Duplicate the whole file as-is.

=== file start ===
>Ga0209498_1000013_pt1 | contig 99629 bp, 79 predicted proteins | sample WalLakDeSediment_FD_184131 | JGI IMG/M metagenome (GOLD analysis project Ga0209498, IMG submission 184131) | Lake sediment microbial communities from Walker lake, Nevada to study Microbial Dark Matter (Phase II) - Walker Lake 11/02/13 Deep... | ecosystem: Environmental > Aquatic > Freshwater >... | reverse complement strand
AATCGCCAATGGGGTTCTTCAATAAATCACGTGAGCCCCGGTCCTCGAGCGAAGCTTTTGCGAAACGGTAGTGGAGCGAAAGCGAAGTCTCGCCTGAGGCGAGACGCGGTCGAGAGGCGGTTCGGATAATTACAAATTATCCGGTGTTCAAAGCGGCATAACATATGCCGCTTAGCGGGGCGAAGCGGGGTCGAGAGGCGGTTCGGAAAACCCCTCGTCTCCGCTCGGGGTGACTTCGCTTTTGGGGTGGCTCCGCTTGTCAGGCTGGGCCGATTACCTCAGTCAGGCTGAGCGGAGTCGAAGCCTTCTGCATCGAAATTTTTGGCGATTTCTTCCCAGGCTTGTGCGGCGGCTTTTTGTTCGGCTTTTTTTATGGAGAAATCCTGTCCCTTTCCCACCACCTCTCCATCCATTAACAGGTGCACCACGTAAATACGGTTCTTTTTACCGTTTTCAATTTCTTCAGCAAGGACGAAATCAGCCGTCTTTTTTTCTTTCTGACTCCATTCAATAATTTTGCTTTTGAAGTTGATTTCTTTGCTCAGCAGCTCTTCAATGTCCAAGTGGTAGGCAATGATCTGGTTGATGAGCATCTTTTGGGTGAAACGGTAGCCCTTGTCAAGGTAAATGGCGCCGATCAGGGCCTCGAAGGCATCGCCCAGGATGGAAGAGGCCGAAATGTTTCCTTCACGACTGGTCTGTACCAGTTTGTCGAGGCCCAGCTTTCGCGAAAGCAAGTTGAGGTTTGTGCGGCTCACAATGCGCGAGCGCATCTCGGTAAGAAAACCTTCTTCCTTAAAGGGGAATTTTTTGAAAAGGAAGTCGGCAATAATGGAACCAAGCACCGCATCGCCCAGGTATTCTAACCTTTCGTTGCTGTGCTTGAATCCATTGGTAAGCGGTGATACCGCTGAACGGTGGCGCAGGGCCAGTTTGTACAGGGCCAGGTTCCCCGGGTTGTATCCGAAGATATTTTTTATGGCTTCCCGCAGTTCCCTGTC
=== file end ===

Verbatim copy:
>Ga0209498_1000013_pt1 | contig 99629 bp, 79 predicted proteins | sample WalLakDeSediment_FD_184131 | JGI IMG/M metagenome (GOLD analysis project Ga0209498, IMG submission 184131) | Lake sediment microbial communities from Walker lake, Nevada to study Microbial Dark Matter (Phase II) - Walker Lake 11/02/13 Deep... | ecosystem: Environmental > Aquatic > Freshwater >... | reverse complement strand
AATCGCCAATGGGGTTCTTCAATAAATCACGTGAGCCCCGGTCCTCGAGCGAAGCTTTTGCGAAACGGTAGTGGAGCGAAAGCGAAGTCTCGCCTGAGGCGAGACGCGGTCGAGAGGCGGTTCGGATAATTACAAATTATCCGGTGTTCAAAGCGGCATAACATATGCCGCTTAGCGGGGCGAAGCGGGGTCGAGAGGCGGTTCGGAAAACCCCTCGTCTCCGCTCGGGGTGACTTCGCTTTTGGGGTGGCTCCGCTTGTCAGGCTGGGCCGATTACCTCAGTCAGGCTGAGCGGAGTCGAAGCCTTCTGCATCGAAATTTTTGGCGATTTCTTCCCAGGCTTGTGCGGCGGCTTTTTGTTCGGCTTTTTTTATGGAGAAATCCTGTCCCTTTCCCACCACCTCTCCATCCATTAACAGGTGCACCACGTAAATACGGTTCTTTTTACCGTTTTCAATTTCTTCAGCAAGGACGAAATCAGCCGTCTTTTTTTCTTTCTGACTCCATTCAATAATTTTGCTTTTGAAGTTGATTTCTTTGCTCAGCAGCTCTTCAATGTCCAAGTGGTAGGCAATGATCTGGTTGATGAGCATCTTTTGGGTGAAACGGTAGCCCTTGTCAAGGTAAATGGCGCCGATCAGGGCCTCGAAGGCATCGCCCAGGATGGAAGAGGCCGAAATGTTTCCTTCACGACTGGTCTGTACCAGTTTGTCGAGGCCCAGCTTTCGCGAAAGCAAGTTGAGGTTTGTGCGGCTCACAATGCGCGAGCGCATCTCGGTAAGAAAACCTTCTTCCTTAAAGGGGAATTTTTTGAAAAGGAAGTCGGCAATAATGGAACCAAGCACCGCATCGCCCAGGTATTCTAACCTTTCGTTGCTGTGCTTGAATCCATTGGTAAGCGGTGATACCGCTGAACGGTGGCGCAGGGCCAGTTTGTACAGGGCCAGGTTCCCCGGGTTGTATCCGAAGATATTTTTTATGGCTTCCCGCAGTTCCCTGTC